Carnegie Mellon University offers a master's program in data analytics, as does Tufts University. Boston University offers a fully online master's in applied data analytics. These programs are usually designed for students with a strong STEM background. They typically include coursework focused on:
You typically don't need to have earned a bachelor's degree in data analysis or have worked as a data analyst to be accepted into these programs. Classes include hands-on learning opportunities suitable for those new to the profession.
You may not learn everything you need to know to become a data analyst in a college program, but it's possible to fill the gaps online, or from books. Sites like Udemy have courses in programming, data sorting, database management, and tools like Hadoop. There are even beginner data analytics courses on the web that cost just a few hundred dollars. These are no substitute for a college degree, but if you earned a bachelor's degree in math or economics, they provide a way to get started in data analytics.
Skills that will come in handy when your goal is to become a data analyst include:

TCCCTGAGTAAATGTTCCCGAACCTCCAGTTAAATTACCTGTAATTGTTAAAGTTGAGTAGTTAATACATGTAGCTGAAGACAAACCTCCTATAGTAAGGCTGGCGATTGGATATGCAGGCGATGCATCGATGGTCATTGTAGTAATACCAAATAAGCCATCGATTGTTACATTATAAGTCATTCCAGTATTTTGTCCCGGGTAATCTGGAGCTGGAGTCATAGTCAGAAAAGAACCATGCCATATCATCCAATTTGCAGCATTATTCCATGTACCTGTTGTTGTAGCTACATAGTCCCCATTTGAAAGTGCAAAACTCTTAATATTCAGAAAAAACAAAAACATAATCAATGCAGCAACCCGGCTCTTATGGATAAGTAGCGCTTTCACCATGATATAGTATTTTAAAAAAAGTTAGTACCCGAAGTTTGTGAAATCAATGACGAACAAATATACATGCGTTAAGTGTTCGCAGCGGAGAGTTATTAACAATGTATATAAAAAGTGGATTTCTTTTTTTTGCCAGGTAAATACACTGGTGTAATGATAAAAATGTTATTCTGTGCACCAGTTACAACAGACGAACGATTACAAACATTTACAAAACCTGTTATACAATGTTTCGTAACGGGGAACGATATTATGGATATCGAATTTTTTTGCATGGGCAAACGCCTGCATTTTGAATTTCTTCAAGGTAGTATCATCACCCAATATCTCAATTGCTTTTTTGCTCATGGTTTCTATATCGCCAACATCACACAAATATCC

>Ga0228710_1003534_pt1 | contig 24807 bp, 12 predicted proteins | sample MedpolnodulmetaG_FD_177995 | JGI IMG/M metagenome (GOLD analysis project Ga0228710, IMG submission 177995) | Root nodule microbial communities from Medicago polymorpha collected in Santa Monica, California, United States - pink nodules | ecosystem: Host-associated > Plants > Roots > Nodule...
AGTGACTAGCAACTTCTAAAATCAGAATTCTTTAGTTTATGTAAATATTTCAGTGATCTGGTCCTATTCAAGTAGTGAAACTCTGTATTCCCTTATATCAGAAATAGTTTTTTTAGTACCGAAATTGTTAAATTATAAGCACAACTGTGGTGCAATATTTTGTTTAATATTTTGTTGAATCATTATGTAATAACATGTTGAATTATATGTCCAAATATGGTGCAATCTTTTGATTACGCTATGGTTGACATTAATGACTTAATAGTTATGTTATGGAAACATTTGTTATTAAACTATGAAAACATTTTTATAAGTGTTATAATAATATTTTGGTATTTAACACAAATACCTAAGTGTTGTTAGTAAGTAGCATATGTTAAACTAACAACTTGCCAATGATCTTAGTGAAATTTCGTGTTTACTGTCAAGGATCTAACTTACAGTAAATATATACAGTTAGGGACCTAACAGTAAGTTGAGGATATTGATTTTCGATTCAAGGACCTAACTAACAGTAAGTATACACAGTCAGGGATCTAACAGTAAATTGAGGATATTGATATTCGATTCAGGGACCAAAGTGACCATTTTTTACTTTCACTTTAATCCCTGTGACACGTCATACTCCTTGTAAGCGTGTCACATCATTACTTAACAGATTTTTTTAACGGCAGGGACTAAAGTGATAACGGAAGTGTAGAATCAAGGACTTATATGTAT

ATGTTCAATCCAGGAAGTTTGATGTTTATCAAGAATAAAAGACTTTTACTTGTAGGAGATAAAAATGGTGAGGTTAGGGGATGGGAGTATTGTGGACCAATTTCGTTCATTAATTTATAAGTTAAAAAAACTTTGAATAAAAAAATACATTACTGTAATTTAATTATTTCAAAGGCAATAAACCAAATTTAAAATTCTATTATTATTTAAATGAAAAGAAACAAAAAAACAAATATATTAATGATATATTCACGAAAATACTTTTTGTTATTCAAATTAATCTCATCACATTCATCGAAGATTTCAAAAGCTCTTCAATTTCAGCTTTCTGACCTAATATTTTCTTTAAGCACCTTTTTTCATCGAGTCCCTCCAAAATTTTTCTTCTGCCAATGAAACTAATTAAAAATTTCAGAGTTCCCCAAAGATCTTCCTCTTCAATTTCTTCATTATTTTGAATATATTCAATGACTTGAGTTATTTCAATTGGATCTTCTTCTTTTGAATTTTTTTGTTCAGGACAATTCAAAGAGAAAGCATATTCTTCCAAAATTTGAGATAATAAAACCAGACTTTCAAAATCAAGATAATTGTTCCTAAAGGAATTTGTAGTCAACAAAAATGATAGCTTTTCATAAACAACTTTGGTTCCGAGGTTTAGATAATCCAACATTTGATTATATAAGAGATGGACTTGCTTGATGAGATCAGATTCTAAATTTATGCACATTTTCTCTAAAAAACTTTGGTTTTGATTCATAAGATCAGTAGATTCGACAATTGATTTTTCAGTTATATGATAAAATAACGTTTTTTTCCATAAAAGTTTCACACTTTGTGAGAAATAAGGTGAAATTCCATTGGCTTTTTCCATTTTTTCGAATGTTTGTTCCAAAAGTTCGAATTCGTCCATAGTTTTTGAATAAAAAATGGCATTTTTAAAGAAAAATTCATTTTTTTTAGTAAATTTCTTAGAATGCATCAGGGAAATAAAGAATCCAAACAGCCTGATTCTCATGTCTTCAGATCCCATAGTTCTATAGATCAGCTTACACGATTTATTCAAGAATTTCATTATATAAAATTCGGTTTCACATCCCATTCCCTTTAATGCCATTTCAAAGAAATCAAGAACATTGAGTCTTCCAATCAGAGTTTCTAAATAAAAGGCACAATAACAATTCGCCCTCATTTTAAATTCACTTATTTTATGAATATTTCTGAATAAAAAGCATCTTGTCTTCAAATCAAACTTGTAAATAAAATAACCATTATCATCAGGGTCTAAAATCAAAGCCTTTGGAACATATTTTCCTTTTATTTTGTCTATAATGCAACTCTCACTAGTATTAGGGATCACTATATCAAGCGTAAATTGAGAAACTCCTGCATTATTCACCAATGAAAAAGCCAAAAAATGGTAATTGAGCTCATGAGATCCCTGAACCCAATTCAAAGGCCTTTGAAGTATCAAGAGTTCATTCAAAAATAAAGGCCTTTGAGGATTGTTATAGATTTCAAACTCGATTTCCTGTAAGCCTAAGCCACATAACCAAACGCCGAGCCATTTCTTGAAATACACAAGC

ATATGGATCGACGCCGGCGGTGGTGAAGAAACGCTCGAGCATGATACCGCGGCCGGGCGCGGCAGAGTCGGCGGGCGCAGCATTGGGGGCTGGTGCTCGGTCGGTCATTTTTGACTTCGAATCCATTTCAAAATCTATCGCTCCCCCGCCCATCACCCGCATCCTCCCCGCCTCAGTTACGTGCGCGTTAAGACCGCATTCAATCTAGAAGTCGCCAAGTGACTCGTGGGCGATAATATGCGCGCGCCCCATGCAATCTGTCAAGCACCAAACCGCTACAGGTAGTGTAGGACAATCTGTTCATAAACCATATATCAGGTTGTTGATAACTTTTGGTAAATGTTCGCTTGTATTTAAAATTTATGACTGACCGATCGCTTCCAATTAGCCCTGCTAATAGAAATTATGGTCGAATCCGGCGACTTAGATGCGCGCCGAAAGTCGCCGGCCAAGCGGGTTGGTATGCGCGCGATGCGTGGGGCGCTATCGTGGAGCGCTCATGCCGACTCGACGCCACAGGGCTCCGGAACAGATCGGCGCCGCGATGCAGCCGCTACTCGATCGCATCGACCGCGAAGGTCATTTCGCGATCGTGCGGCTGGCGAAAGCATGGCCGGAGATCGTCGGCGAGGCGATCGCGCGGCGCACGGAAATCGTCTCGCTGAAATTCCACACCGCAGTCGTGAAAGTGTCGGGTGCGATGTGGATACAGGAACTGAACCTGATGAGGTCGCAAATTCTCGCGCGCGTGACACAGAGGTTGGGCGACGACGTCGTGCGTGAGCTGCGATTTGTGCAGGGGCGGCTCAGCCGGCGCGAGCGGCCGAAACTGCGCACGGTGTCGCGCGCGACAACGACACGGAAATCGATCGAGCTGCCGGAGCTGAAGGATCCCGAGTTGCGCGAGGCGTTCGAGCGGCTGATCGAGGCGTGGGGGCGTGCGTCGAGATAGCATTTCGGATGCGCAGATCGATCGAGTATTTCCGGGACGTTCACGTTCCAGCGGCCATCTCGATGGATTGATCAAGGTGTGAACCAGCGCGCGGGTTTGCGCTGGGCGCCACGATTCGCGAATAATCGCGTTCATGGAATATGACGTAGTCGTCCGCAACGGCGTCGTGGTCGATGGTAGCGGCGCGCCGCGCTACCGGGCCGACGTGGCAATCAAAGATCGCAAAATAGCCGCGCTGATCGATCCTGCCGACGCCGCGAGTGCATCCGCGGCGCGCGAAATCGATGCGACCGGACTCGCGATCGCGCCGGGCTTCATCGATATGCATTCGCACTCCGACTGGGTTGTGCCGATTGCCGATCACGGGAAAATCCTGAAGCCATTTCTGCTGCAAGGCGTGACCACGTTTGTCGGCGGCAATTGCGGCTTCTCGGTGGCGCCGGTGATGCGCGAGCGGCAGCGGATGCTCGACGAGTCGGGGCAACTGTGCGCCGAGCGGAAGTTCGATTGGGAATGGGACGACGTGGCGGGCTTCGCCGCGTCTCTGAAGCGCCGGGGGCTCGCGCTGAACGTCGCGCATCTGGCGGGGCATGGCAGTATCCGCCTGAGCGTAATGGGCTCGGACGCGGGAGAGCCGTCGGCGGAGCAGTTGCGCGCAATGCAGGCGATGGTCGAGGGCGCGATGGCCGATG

Data analytics is a diverse field. There are several certifications for data analysts.
It can be tough in any industry to gauge what certifications will be the most valuable now and in the future. You can get a better sense of which certifications to prioritize by reaching out to working data analysts. Ask them which ones they've found to be the most beneficial.
Data analysts don't usually play the same role at an organization as data scientists, though they both work with information. The dividing line between these two roles is getting muddied as the tools grow more sophisticated. Employers may cause further confusion by expecting their data analysts to do data science work, and vice versa.